Growing cloud use leads to another problem – failure of service availability. Recently, Gartner predicted that as more businesses move to the cloud, there will be an increased risk of “cascade” service failures. Businesses are connected on shared servers, and problems can quickly spread, leading to widespread service outages that would have been contained if computer services were localized. As more and more companies rely heavily on the cloud, this risk will grow, and since significant downtime is not an option for most shop floors, failure of service is a risk to operations you can’t control.
A recent report from the Cloud Security Alliance (CSA) cited a survey of more than 200 enterprise executives concerned with mobile device security and data in the cloud. More and more industries are using mobile devices in business, including manufacturing. Mobile manufacturing holds tremendous advantages for the shop floor. But, as businesses adopt cloud services; unsecured mobile devices create unintentional “back doors” into secure data. Potentially, any mobile device could access your cloud, including devices you can’t control.
Cloud computing hold tremendous promise for the future, and will continue to grow as businesses adopt the new technology. It is a powerful tool. Data protection and recovery is a strength of cloud computing, significantly decreasing the cost and time for disaster recovery, especially in automating backup and speeding up the restoration process. Almost all data in the cloud is encrypted, which will significantly improve security. There are cost savings in the cloud, and the ability to scale resources to meet current needs can significantly improve a businesses ability to overcome challenges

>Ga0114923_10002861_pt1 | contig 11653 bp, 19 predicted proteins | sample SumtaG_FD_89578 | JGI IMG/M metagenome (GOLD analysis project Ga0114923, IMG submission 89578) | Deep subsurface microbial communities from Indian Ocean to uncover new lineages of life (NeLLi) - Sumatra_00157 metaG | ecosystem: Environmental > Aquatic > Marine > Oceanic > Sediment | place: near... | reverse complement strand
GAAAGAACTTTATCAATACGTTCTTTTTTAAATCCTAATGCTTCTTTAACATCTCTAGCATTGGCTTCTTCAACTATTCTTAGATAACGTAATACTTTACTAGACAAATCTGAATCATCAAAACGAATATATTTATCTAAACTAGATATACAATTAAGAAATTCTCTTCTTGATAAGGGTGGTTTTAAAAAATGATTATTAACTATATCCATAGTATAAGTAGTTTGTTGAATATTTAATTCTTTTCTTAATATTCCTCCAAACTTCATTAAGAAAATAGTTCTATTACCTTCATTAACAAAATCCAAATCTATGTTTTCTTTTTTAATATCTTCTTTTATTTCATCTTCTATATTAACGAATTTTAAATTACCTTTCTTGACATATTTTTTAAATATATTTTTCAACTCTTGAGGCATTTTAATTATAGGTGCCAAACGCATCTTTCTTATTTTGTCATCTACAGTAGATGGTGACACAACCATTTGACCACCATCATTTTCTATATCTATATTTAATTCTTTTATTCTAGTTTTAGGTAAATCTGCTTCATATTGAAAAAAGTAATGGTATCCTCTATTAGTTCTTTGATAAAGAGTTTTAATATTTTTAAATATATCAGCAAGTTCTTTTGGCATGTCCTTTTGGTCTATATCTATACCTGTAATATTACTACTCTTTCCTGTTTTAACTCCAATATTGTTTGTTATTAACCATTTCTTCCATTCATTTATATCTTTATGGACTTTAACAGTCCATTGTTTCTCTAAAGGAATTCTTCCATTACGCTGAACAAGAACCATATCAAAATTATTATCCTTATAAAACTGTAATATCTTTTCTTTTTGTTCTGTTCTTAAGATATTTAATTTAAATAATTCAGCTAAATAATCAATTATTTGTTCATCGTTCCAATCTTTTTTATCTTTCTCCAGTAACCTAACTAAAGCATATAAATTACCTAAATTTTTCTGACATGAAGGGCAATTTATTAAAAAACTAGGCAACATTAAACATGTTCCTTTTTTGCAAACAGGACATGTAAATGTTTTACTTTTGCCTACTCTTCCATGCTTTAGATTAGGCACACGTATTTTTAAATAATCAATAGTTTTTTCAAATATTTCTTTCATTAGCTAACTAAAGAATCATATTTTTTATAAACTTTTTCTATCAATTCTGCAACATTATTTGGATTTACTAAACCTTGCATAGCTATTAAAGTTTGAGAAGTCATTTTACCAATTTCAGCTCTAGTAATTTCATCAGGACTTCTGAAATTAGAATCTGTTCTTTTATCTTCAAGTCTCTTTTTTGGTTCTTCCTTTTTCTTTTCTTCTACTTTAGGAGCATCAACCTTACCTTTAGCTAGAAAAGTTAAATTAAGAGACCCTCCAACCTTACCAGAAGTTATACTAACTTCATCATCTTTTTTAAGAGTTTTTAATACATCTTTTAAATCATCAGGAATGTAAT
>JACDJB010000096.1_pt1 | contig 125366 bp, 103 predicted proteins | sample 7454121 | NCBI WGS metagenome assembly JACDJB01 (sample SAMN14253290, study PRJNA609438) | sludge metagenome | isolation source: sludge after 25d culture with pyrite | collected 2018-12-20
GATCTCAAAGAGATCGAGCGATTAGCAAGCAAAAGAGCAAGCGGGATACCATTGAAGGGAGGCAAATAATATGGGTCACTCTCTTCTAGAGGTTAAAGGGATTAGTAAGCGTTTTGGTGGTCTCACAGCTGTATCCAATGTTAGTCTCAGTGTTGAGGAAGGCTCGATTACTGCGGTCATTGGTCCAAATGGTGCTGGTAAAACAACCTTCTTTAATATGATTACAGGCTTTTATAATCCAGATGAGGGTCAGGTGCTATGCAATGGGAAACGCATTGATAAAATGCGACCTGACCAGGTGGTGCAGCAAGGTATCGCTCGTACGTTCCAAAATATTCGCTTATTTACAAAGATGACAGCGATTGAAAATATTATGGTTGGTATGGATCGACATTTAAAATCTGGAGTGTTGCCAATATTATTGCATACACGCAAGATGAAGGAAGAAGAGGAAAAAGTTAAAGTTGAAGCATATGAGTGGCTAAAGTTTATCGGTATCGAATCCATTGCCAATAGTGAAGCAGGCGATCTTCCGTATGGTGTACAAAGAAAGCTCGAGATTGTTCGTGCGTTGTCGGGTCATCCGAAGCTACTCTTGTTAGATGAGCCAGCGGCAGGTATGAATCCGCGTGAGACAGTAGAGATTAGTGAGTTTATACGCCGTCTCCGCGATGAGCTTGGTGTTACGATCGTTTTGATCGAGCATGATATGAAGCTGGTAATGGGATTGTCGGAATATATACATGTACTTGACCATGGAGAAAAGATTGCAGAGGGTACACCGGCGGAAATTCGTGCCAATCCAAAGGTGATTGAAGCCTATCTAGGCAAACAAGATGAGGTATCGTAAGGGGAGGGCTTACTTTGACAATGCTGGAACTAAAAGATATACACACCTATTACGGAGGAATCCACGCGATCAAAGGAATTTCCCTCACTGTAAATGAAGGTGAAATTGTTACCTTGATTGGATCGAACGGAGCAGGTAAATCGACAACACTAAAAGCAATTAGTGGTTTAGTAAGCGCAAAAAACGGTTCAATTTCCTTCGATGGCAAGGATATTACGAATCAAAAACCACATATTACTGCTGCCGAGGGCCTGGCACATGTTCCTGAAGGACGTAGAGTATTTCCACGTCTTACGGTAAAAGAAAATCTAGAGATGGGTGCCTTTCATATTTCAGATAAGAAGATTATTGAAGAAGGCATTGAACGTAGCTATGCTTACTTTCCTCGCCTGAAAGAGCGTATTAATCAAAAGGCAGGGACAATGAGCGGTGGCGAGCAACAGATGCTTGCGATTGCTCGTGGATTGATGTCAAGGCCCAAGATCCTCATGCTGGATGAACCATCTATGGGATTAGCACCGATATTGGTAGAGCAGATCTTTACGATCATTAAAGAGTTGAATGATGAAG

But there are currently hazards to moving your shop floor data management to the cloud. Service providers and enterprise IT resources have not been able to provide the appropriate level of security, both in the cloud and among users. The cloud is an emerging technology, still struggling with growing pains, which may impact the ability of a provider to deliver the level of service, speed and accuracy necessary to provide paperless manufacturing for the modern, dynamic and constantly changing shop floor.
But, cloud computing isn’t going the way of the HD DVD, and no one is predicting it will gather dust on a shelf any time soon. As service providers find better solutions and tools for enterprise cloud services, it will become a viable option for the shop floor.
Have you ever considered preparing for the cloud with an internal cloud-based system to manage production data? A web-based paperless manufacturing solution hosted on an internal server is a cloud-based process control solution that, when there is an appropriate level of security and reliability, can be uploaded and served on the cloud. This is a step toward the future without experiencing any of the current risks in cloud computing.
What experience have you had with moving your MES, paperless manufacturing or ERP services to the cloud? Are there benefits to adopting a “cloud” strategy for your shop floor we haven’t covered here? Speed and the ability to quickly make global changes to a system is a significant benefit we haven’t touched on. Are there challenges or hazards we missed? Let us know what your experience has been with the cloud.